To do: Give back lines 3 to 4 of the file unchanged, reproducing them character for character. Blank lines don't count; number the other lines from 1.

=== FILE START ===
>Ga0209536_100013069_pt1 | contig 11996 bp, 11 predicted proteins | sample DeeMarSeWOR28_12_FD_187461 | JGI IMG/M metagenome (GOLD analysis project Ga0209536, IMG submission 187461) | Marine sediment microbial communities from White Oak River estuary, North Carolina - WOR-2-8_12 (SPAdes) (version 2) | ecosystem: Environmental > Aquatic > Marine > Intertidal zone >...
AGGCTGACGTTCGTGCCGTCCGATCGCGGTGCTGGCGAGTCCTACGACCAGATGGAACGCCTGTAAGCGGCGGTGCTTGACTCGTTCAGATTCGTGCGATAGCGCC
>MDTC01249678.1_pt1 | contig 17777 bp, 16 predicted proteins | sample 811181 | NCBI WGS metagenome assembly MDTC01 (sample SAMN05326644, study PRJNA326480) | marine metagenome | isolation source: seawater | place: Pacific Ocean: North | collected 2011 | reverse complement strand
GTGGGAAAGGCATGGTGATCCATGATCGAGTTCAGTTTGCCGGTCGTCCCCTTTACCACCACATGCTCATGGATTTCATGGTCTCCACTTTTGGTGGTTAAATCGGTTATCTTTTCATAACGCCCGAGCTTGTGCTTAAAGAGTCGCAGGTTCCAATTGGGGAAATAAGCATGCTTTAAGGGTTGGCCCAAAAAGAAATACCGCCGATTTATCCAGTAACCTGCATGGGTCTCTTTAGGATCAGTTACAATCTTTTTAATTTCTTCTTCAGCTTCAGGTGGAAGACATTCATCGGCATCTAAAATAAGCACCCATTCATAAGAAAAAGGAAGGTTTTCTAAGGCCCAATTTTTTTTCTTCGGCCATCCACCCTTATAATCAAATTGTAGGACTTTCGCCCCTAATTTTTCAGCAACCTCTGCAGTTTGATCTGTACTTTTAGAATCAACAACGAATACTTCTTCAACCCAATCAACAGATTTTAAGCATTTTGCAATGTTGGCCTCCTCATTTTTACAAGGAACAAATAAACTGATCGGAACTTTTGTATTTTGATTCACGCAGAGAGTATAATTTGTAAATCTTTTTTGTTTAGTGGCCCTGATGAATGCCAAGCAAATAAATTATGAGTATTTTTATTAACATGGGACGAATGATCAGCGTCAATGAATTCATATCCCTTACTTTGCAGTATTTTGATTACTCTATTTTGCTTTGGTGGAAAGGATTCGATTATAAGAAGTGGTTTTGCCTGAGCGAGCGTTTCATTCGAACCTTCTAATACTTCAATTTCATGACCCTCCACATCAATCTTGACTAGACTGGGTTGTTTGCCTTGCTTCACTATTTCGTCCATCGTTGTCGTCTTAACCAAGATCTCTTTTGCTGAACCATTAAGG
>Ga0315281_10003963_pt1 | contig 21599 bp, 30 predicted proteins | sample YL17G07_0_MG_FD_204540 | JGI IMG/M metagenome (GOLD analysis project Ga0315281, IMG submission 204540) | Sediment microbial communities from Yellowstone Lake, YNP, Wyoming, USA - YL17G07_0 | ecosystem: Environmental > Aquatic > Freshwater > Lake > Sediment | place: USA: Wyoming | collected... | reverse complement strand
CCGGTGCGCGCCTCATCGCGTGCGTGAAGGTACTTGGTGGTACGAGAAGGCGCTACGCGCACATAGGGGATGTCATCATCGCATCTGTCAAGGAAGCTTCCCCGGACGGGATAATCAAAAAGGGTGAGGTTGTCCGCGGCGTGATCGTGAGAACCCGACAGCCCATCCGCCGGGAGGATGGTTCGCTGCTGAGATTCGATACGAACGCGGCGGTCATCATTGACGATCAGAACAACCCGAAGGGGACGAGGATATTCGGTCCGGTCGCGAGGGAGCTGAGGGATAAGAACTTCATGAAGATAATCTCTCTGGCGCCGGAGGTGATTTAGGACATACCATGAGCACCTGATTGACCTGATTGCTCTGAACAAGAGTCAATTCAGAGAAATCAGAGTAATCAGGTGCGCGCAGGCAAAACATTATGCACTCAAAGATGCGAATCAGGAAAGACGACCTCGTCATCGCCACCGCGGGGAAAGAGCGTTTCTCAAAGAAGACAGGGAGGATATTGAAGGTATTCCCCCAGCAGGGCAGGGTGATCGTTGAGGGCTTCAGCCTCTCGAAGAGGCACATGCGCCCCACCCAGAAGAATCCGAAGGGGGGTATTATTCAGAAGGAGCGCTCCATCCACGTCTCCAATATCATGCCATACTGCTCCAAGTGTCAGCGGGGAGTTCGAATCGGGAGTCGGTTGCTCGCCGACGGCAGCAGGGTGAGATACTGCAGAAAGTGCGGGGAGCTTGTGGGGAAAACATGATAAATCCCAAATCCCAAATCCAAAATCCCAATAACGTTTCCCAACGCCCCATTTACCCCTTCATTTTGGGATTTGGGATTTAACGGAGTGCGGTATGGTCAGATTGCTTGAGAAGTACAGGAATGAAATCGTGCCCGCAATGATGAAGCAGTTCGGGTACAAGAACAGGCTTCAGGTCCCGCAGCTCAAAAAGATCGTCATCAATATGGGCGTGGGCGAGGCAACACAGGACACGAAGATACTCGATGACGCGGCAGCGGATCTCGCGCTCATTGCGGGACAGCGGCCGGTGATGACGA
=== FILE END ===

>MDTC01249678.1_pt1 | contig 17777 bp, 16 predicted proteins | sample 811181 | NCBI WGS metagenome assembly MDTC01 (sample SAMN05326644, study PRJNA326480) | marine metagenome | isolation source: seawater | place: Pacific Ocean: North | collected 2011 | reverse complement strand
GTGGGAAAGGCATGGTGATCCATGATCGAGTTCAGTTTGCCGGTCGTCCCCTTTACCACCACATGCTCATGGATTTCATGGTCTCCACTTTTGGTGGTTAAATCGGTTATCTTTTCATAACGCCCGAGCTTGTGCTTAAAGAGTCGCAGGTTCCAATTGGGGAAATAAGCATGCTTTAAGGGTTGGCCCAAAAAGAAATACCGCCGATTTATCCAGTAACCTGCATGGGTCTCTTTAGGATCAGTTACAATCTTTTTAATTTCTTCTTCAGCTTCAGGTGGAAGACATTCATCGGCATCTAAAATAAGCACCCATTCATAAGAAAAAGGAAGGTTTTCTAAGGCCCAATTTTTTTTCTTCGGCCATCCACCCTTATAATCAAATTGTAGGACTTTCGCCCCTAATTTTTCAGCAACCTCTGCAGTTTGATCTGTACTTTTAGAATCAACAACGAATACTTCTTCAACCCAATCAACAGATTTTAAGCATTTTGCAATGTTGGCCTCCTCATTTTTACAAGGAACAAATAAACTGATCGGAACTTTTGTATTTTGATTCACGCAGAGAGTATAATTTGTAAATCTTTTTTGTTTAGTGGCCCTGATGAATGCCAAGCAAATAAATTATGAGTATTTTTATTAACATGGGACGAATGATCAGCGTCAATGAATTCATATCCCTTACTTTGCAGTATTTTGATTACTCTATTTTGCTTTGGTGGAAAGGATTCGATTATAAGAAGTGGTTTTGCCTGAGCGAGCGTTTCATTCGAACCTTCTAATACTTCAATTTCATGACCCTCCACATCAATCTTGACTAGACTGGGTTGTTTGCCTTGCTTCACTATTTCGTCCATCGTTGTCGTCTTAACCAAGATCTCTTTTGCTGAACCATTAAGG